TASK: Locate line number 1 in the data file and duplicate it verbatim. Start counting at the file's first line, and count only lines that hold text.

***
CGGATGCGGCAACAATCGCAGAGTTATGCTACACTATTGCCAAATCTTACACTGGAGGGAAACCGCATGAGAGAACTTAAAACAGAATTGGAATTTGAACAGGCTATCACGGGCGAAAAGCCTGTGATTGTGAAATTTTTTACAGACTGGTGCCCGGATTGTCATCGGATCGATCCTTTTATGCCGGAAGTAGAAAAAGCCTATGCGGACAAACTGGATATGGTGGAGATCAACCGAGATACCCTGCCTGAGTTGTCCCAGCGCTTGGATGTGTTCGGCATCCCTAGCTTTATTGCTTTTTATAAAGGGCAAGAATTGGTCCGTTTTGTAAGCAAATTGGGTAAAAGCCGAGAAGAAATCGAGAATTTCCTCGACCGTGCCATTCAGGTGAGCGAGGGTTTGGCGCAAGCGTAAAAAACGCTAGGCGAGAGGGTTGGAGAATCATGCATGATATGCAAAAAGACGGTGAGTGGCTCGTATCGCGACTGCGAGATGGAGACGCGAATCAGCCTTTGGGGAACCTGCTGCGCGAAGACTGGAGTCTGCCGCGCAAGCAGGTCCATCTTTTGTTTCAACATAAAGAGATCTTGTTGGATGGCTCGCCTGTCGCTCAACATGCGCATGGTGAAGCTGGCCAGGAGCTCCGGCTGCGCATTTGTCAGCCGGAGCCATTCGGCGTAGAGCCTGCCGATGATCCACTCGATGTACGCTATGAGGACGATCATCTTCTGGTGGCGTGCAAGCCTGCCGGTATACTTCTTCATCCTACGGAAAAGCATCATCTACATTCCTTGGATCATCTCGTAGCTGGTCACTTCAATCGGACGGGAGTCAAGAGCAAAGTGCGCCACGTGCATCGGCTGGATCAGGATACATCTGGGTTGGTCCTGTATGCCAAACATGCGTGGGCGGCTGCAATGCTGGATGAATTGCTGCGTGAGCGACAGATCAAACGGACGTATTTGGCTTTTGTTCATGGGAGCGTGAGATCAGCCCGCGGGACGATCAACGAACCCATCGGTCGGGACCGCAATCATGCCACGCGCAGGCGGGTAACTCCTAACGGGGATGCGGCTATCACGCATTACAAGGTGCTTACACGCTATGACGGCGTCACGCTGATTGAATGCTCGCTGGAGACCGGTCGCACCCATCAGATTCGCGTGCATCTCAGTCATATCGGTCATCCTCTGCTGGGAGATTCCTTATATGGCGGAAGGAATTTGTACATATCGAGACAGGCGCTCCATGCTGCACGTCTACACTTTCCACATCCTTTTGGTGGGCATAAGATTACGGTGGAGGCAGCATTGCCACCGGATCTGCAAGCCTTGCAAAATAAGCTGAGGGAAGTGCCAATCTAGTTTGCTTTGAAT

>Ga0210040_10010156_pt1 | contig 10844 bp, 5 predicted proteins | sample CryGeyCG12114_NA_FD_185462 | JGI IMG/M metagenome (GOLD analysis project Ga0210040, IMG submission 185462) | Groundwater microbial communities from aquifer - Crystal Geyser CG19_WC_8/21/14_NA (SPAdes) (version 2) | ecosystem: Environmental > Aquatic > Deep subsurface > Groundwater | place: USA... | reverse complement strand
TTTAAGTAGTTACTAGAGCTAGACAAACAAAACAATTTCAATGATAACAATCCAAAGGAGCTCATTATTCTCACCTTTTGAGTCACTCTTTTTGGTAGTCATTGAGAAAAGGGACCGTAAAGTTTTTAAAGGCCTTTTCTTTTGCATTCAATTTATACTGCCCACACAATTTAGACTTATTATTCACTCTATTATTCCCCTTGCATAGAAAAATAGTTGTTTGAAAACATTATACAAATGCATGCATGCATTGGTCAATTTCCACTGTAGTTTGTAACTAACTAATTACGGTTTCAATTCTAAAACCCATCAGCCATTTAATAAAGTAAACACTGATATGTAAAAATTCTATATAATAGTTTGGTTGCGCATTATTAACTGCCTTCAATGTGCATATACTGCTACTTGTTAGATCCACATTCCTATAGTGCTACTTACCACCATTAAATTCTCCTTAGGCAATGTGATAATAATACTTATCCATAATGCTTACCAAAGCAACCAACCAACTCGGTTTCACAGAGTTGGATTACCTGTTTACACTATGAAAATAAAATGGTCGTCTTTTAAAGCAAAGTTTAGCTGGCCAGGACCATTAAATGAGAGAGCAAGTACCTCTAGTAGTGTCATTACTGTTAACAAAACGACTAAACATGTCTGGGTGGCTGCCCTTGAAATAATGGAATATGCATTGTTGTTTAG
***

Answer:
CGGATGCGGCAACAATCGCAGAGTTATGCTACACTATTGCCAAATCTTACACTGGAGGGAAACCGCATGAGAGAACTTAAAACAGAATTGGAATTTGAACAGGCTATCACGGGCGAAAAGCCTGTGATTGTGAAATTTTTTACAGACTGGTGCCCGGATTGTCATCGGATCGATCCTTTTATGCCGGAAGTAGAAAAAGCCTATGCGGACAAACTGGATATGGTGGAGATCAACCGAGATACCCTGCCTGAGTTGTCCCAGCGCTTGGATGTGTTCGGCATCCCTAGCTTTATTGCTTTTTATAAAGGGCAAGAATTGGTCCGTTTTGTAAGCAAATTGGGTAAAAGCCGAGAAGAAATCGAGAATTTCCTCGACCGTGCCATTCAGGTGAGCGAGGGTTTGGCGCAAGCGTAAAAAACGCTAGGCGAGAGGGTTGGAGAATCATGCATGATATGCAAAAAGACGGTGAGTGGCTCGTATCGCGACTGCGAGATGGAGACGCGAATCAGCCTTTGGGGAACCTGCTGCGCGAAGACTGGAGTCTGCCGCGCAAGCAGGTCCATCTTTTGTTTCAACATAAAGAGATCTTGTTGGATGGCTCGCCTGTCGCTCAACATGCGCATGGTGAAGCTGGCCAGGAGCTCCGGCTGCGCATTTGTCAGCCGGAGCCATTCGGCGTAGAGCCTGCCGATGATCCACTCGATGTACGCTATGAGGACGATCATCTTCTGGTGGCGTGCAAGCCTGCCGGTATACTTCTTCATCCTACGGAAAAGCATCATCTACATTCCTTGGATCATCTCGTAGCTGGTCACTTCAATCGGACGGGAGTCAAGAGCAAAGTGCGCCACGTGCATCGGCTGGATCAGGATACATCTGGGTTGGTCCTGTATGCCAAACATGCGTGGGCGGCTGCAATGCTGGATGAATTGCTGCGTGAGCGACAGATCAAACGGACGTATTTGGCTTTTGTTCATGGGAGCGTGAGATCAGCCCGCGGGACGATCAACGAACCCATCGGTCGGGACCGCAATCATGCCACGCGCAGGCGGGTAACTCCTAACGGGGATGCGGCTATCACGCATTACAAGGTGCTTACACGCTATGACGGCGTCACGCTGATTGAATGCTCGCTGGAGACCGGTCGCACCCATCAGATTCGCGTGCATCTCAGTCATATCGGTCATCCTCTGCTGGGAGATTCCTTATATGGCGGAAGGAATTTGTACATATCGAGACAGGCGCTCCATGCTGCACGTCTACACTTTCCACATCCTTTTGGTGGGCATAAGATTACGGTGGAGGCAGCATTGCCACCGGATCTGCAAGCCTTGCAAAATAAGCTGAGGGAAGTGCCAATCTAGTTTGCTTTGAAT